Homeland resident Gladys Patrick’s winding road always leads back to Pennsylvania

Gladys Patrick

Homeland Center resident Gladys Patrick again at ‘home’ in Pennsylvania

Head nurse. American Legion Auxiliary president. Hospital volunteer. Tavernkeeper. Traveler. Church leader. Mother of five.

How did Gladys Patrick fit it all into one life?

“I was a great delegator,” she says today.

Gladys was born in Minersville, in Pennsylvania’s anthracite region where her father was a miner. The oldest of five siblings, her mother died when Gladys was 13. By then, the family was living in Philadelphia, where her father supported the war effort working for the Budd Company, a metal fabricator.

At their mother’s death, the children were separated for a time but then reunited with their father. As the eldest, Gladys was the caretaker, cooking and doing the laundry. Soon, however, the children went to an Episcopal orphanage in Jonestown, Pennsylvania. They lived like family with house parents on a farm with the girls learning such things as canning.

“One day, somebody didn’t turn on the gauge on the steamer, and the red beets exploded,” she remembers. “To this day, I can still see that red beet juice all over the ceiling.”

The home offered Gladys a loving shelter. Every day, she walked to school, where she and her fellow “Home Kids,” as the orphanage residents were known, excelled.

“It was a great three years,” she says. “We were so blessed.”

After graduation, someone suggested that Gladys would be a good nurse, so she got her RN at Polyclinic Hospital’s school in Harrisburg. Then came marriage and her first three children; then she and her husband built a home outside of Harrisburg.

“I was pregnant and hammering nails,” she says. She continued working part-time in nursing. She was also active in the local and state American Legion Auxiliary, starting such efforts as her Post’s poppy program for Veterans’ Day.

After she and her first husband divorced, she remarried and embarked on a new phase – running restaurants. She and her husband, Gerald Patrick, bought a Steelton-area restaurant they named Pat’s Grill (now the well-known Herby’s El Mexicano). She was active in the Tri-County Tavern Association, once earning “Tavern Owner of the Year” honors.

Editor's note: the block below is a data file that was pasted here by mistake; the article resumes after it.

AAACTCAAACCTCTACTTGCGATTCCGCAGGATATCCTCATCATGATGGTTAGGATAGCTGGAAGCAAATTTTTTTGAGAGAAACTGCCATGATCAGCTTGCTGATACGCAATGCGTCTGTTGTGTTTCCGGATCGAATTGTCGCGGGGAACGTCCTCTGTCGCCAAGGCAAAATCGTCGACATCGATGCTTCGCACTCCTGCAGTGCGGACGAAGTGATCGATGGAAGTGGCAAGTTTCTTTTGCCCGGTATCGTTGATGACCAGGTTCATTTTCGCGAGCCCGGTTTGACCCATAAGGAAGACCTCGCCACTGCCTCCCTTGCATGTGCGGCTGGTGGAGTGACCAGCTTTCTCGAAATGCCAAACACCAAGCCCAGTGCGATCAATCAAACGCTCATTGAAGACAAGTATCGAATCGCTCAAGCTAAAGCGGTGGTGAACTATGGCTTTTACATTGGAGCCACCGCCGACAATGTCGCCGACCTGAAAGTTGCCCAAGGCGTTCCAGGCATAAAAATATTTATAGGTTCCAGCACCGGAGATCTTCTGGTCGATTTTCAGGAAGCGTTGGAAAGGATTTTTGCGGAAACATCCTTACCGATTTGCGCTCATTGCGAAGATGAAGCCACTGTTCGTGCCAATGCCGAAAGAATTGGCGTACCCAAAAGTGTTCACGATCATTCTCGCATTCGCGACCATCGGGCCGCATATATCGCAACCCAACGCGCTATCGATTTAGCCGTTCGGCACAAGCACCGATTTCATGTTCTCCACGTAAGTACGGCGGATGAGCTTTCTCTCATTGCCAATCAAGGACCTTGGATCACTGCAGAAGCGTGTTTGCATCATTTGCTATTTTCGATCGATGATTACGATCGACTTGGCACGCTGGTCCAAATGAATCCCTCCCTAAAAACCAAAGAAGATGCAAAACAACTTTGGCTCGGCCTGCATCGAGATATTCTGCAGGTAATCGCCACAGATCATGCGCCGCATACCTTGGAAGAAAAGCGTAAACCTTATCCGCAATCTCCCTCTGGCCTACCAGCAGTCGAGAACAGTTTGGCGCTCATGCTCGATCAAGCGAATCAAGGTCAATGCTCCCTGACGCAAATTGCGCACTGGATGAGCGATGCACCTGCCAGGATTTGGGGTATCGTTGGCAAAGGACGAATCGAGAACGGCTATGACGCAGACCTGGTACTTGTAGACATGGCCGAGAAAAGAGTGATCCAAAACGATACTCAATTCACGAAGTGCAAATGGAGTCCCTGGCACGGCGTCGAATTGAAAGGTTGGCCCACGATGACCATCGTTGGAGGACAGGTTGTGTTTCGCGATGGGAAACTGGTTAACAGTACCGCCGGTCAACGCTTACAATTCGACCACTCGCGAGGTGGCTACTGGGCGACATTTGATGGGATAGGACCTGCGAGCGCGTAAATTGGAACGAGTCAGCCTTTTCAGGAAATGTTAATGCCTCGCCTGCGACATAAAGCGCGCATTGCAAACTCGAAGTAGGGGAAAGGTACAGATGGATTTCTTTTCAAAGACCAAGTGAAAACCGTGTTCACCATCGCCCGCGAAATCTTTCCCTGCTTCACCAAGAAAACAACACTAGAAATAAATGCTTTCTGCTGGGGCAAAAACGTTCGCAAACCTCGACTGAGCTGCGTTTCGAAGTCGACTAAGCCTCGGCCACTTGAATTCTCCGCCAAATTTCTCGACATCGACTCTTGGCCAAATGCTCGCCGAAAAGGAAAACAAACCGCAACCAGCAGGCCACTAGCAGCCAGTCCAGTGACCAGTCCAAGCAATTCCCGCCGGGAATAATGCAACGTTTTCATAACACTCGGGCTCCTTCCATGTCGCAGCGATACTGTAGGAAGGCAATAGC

Through this, she served as Polyclinic Hospital’s head nurse, remained active in the Legion, and had two more children. The Patricks owned Pat’s Grill for five years. Then, Gladys was attending a seminar when an announcement over the loudspeaker said she had a phone call. She worried that something happened to one of her children, but instead, Gerry told her he bought a restaurant near Hershey. She thought “You’ve got to be kidding me.”

They owned Patrick’s Hotel for 16 years. They sold it in 1983 and decided to move to Arizona, on one condition. Gladys insisted they spend summers back home in Pennsylvania, where she could see her grandchildren grow.

They moved to Lake Havasu, Arizona, home to the London Bridge that once spanned the River Thames. With family constantly visiting, their home became known as “Patrick’s West.” The couple also embarked on a period of travel that took them to national parks, Hawaii, Venezuela, Ireland, Monte Carlo, Switzerland, and Puerto Rico, where avid golfer Gerry often played the links.

“I’d love to go back to Monte Carlo, but you can’t afford it,” Gladys says.

Gladys grew a garden of vegetables and flowers. She volunteered for golf tournaments and at the local hospital emergency room. She helped run her church’s kitchen and chaired its 100th-anniversary event, making sure that diners ate in style from real china, with real silverware.

After 47 years of marriage, Gerry died from the effects of a stroke, and Gladys moved to Las Vegas, to be near some of her children. But then a granddaughter asked, “Grandma, what really is home?” Gladys knew the answer.

“I’m originally from Pennsylvania,” she says. “I lived here all my life. This always is home.”

The first time Gladys and her family toured Homeland, her great-granddaughter said, “Grandma, when I get old, I’m going to live here.” She celebrated her 91st birthday with family – she now has 13 grandchildren and 13 great-grandchildren – at the Homeland Diner, a 1950s-style eatery where she wore a poodle skirt. She keeps busy with penny-ante poker, bingo, and exercise classes and ends her days with a glass of red wine before going to bed.

“I’ve had a good life,” she says. “I’m very grateful. God’s given me the opportunity to do what I’m doing.”

And when people ask for the secret of her longevity, she has a three-part answer.

“Number one: The awesome God,” she says. “Number two: My phenomenal, outstanding, loving family. And three: Red wine.”